Medical diagnoses are always going to be charged with emotion. From the final diagnosis of a condition you were sure you had, allowing you to finally get treatment, to the simple diagnosis of a wholly benign condition when you were worried it was something serious. Whatever the case, you will go through a lot of feelings as the doctor begins to speak and gives you the health information you have been waiting to hear.
Sometimes, it will be bad news. For some of us, this is simply what we expect. Either because we tend towards pessimism or we’ve had indications from the way our body is reacting to a condition, it would not be accurate to say bad news from a doctor is always shocking. It is, however, always life-changing, and no matter what the news is we need to be ready for the ways in which it will change our lives. The following are a few things you will have to consider should you find yourself in that situation.
“What’s my prognosis?”
A life-changing diagnosis isn’t always terminal – it can relate to a condition which will simply affect the choices you have in your future. But whether you’ve been told that you have a condition that will shorten your life, or one which will affect your mobility, or anything else, there are things you need to know:
- How long do you have before things get particularly difficult?
- What signs, symptoms and stages do you need to look out for?
- What impact will treatment have if it starts right now?
You are about to embark upon some of the most serious and crucial conversations of your life: it’s essential to be as informed as possible when you have those conversations.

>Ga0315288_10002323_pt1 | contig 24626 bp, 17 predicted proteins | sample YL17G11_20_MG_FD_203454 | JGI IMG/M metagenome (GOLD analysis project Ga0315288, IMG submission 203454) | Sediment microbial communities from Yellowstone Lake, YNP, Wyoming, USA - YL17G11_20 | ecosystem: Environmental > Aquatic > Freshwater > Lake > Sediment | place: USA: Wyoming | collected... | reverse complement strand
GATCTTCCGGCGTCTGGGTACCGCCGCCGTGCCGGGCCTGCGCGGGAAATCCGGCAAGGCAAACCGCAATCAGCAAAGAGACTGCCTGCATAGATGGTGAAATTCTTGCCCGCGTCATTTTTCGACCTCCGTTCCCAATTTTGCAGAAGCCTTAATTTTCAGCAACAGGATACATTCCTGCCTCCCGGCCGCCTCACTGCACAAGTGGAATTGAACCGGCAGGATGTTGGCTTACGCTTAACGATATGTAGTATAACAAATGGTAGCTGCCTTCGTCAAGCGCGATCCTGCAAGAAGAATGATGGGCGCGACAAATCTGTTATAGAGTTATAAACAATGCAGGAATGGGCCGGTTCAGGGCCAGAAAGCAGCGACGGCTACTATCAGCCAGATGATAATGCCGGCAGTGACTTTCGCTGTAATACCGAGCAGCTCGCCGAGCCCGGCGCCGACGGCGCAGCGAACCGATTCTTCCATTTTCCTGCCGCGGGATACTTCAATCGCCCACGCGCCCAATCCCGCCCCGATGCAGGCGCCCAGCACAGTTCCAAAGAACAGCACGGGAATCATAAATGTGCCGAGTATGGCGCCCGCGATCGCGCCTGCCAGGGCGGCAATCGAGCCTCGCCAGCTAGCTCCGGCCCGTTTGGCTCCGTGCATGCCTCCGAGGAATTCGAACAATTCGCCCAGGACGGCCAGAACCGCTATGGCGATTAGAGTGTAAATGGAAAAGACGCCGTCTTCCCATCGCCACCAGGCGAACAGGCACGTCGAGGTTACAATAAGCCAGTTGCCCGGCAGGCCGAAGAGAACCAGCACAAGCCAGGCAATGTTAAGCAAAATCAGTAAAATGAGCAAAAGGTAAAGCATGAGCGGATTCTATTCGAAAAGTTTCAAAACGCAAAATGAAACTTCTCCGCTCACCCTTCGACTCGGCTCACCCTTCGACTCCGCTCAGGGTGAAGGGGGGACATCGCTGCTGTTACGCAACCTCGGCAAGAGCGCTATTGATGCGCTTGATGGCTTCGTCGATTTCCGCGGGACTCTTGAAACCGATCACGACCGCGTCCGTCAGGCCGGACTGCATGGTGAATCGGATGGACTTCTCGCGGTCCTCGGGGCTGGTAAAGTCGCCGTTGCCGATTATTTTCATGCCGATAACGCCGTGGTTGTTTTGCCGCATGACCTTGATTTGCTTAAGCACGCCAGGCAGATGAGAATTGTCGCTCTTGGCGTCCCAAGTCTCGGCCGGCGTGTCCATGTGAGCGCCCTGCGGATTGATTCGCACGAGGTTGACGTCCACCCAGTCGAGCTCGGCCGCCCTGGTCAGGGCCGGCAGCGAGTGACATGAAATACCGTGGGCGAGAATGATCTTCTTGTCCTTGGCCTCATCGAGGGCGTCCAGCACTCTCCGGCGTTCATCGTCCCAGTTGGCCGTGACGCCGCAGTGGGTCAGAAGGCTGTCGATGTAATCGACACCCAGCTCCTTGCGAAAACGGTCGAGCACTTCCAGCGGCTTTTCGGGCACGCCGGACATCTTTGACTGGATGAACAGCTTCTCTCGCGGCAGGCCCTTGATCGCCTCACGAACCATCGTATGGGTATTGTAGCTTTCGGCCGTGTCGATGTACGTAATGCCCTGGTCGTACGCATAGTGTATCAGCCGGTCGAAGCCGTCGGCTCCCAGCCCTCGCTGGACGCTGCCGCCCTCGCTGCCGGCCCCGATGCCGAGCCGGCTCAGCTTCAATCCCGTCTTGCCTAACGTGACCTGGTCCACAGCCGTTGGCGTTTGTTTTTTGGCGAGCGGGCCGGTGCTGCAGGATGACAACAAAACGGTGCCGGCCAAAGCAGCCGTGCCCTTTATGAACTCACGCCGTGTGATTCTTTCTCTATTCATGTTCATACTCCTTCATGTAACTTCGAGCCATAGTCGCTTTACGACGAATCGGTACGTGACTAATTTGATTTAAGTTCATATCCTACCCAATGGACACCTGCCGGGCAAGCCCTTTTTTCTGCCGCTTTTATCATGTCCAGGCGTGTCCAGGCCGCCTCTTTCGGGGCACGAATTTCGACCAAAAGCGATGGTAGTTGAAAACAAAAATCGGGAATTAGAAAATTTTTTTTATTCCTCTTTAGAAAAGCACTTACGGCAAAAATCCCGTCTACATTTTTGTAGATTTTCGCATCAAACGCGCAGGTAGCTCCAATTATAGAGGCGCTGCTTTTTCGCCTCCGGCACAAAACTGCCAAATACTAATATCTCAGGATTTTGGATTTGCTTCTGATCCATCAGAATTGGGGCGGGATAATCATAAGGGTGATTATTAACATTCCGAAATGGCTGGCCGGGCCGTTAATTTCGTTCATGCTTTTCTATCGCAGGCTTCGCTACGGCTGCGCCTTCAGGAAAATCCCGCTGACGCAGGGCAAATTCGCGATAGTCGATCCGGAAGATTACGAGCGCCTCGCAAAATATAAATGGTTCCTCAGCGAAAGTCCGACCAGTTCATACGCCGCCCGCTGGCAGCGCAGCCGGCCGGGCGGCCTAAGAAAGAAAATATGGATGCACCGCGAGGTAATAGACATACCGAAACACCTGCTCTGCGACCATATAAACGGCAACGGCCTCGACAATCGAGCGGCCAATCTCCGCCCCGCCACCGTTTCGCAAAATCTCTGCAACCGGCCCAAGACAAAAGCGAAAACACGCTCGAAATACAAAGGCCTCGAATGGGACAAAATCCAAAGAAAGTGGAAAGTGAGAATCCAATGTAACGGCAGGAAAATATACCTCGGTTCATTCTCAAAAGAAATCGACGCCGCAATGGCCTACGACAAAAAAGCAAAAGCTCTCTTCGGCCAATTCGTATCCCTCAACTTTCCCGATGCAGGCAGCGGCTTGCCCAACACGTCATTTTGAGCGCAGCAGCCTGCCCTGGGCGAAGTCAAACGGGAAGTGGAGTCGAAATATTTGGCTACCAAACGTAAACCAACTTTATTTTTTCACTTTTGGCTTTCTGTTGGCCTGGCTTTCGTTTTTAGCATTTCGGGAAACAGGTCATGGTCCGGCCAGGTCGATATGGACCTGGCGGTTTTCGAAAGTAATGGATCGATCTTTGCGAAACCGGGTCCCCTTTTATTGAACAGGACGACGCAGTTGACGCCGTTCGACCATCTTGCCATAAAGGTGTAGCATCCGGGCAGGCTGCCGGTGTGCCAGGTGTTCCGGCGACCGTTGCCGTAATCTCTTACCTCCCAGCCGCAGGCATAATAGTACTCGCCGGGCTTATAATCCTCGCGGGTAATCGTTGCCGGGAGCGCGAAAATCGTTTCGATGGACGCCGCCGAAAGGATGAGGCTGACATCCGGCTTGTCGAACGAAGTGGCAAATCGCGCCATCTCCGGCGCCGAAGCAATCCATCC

“What can I do about this?”
There are people who have received terminal cancer diagnoses, who live today cancer-free. Some people who have been told they will need to retire from their job have been able to go back to work. And thanks to medical exoskeletons, some people who heard that they would never walk again are doing just that. These good news stories do not mean that everyone getting a harrowing diagnosis will have the same fortune. It is, however, important to know everything about your options. You may need to ask about potential drug trials or experimental therapies, and keep an open mind while staying realistic about your prospects.
“What do I need to do now?”
When you receive a life-changing diagnosis, after a period of time to collect yourself you’re going to need to consider what those changes are. If you have limited time left, you may need to think about matters of wills and probate, and making sure your loved ones are in a place to deal with the future. If you’re going to need assistance with aspects of life, you’ll need to figure out how this assistance will be paid for and who will provide it. And regardless of anything else, you’ll need to tell your loved ones. Those can be hard conversations to have, and it’s OK to have them in your own time – but don’t hold off for fear of upsetting anyone, because they’ll be all the more upset if the worst happens and they didn’t know.
Receiving news you didn’t want to hear from a medical professional is always going to be hard and take some time to absorb. Once you’re aware of the worst, though, you can start to deal with it and look to take your next steps.
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